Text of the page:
"We took out ads on the Sydney Morning Herald website on that day, quite by accident, not knowing that the prime minister would agree to a caucus ballot for the party leadership," said Thoorley. "What Simon Crean started earlier in the day led to a high volume of requests from consumers for increased capacity in their data plans."
On 21 March last year, Julia Gillard, the prime minister, agreed to face a caucus ballot for the leadership and deputy-leadership positions, after long-time Labor MP Simon Crean urged ex-PM Kevin Rudd to challenge for the top job. The ballot was uncontested, with Gillard walking away from the caucus meeting as the winner by default. Ten minutes before the ballot was held Rudd had declined to challenge on public TV.
"It's amazing how higher traffic volumes on a news website can convert into much larger sales volumes," said Thoorley. "We had customers calling us in tears saying that their data limits had been reached and begging us to increase them. Our sales team was swamped, but we coped."
Fairfax Digital, which operates the website, said that pageviews on the site spiked at about 4.10pm AEDT, just prior to the caucus meeting taking place.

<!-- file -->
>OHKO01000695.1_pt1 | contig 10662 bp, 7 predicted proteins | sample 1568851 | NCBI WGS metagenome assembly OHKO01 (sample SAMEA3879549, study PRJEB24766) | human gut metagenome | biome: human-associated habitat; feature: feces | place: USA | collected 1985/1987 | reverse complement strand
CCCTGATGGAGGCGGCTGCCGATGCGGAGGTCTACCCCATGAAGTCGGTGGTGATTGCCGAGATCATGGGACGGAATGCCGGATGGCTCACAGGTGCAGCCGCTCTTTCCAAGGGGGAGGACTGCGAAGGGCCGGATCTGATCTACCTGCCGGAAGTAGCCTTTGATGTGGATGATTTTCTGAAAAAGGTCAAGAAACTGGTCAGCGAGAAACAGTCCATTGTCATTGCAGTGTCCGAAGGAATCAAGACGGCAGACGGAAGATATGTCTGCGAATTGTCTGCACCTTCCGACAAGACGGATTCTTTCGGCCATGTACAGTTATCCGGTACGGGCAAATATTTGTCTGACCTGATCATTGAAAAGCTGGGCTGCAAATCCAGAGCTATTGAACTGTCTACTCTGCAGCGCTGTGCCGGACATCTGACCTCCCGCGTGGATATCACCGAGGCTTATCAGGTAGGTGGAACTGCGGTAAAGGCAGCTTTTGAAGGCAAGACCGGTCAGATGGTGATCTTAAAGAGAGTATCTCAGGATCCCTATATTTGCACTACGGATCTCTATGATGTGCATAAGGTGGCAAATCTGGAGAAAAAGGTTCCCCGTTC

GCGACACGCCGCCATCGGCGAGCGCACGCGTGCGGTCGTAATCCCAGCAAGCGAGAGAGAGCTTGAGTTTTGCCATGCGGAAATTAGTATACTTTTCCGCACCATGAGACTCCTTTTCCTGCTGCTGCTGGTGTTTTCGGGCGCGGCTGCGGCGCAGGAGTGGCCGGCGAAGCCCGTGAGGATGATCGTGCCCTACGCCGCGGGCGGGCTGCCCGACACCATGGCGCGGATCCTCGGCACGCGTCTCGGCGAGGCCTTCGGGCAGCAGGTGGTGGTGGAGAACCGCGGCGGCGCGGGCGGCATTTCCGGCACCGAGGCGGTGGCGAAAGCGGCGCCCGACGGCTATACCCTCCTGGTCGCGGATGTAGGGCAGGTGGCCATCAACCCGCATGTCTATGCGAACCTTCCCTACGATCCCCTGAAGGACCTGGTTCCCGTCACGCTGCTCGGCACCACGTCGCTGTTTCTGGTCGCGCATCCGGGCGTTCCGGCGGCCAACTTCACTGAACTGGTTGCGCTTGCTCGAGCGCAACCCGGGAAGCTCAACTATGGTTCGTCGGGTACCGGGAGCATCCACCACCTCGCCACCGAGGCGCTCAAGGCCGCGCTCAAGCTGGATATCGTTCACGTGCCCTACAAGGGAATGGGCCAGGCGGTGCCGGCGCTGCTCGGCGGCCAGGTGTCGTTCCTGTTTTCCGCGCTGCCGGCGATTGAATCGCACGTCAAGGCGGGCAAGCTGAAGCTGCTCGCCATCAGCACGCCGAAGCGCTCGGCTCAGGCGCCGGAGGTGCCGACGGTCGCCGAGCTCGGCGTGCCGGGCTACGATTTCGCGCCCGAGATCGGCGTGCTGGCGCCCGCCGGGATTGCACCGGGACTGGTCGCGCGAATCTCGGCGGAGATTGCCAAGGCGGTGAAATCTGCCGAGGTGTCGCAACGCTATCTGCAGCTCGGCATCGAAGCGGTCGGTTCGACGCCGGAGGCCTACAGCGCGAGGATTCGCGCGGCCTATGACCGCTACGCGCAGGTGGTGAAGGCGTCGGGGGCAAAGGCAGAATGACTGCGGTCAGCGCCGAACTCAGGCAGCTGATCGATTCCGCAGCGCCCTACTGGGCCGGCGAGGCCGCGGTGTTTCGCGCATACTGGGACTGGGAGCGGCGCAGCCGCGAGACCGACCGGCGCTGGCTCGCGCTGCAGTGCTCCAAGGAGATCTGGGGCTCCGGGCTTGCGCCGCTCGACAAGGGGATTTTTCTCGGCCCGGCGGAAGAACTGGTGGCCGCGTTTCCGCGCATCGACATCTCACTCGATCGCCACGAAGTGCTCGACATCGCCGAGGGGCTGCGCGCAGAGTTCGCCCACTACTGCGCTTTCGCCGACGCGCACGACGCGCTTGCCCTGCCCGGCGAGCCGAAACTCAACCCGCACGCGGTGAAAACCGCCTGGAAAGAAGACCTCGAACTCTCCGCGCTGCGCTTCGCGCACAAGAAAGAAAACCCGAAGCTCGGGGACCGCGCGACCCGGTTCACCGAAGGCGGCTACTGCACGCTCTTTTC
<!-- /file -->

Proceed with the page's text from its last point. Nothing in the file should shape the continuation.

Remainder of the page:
"The Sydney Morning Herald experience extremely high traffic volumes on that day," confirmed Jake Mayhew, Fairfax Digital CEO. "The website is normally one of the top news sites globally but in this case we were almost overwhelmed with visits. Pageviews spiked significantly, and that translated into solid results for one of our best customers."
Bred Croote of Axxer Equities acknowledged the contribution of the leadership ballot to Telstra's higher share price.
"We haven't seen prices like this for the company for a long, long time. If ever," Croote said. "The entertainment value of the leadership contest definitely contributed to a large degree to this result."
Paisley Wrench of Asbestos Footprint, a creative agency located in Sydney's Surry Hills, said that the parliamentary leadership spill was a new, native form of reality television.
"You've only got to look at what was said overseas. Big-name news outlets ran stories on the leadership spill. This is prime-time material and it's a uniquely Australian genre, the parliamentary leadership contest.
"I remember the independent MP Tony Windsor telling the guys holding the cameras outside Parliament House that they would drag the thing on and on and on. He's dead right. This is a complete media event. The media devour this kind of thing like hungry wolves. All the TV channels had spikes in viewers on the day.
"In fact, the media, and particularly Fairfax, were deeply instrumental in creating the event in the first place."
Asked how he came by his name, Mr Wrench told this reporter to mind his own f**king business.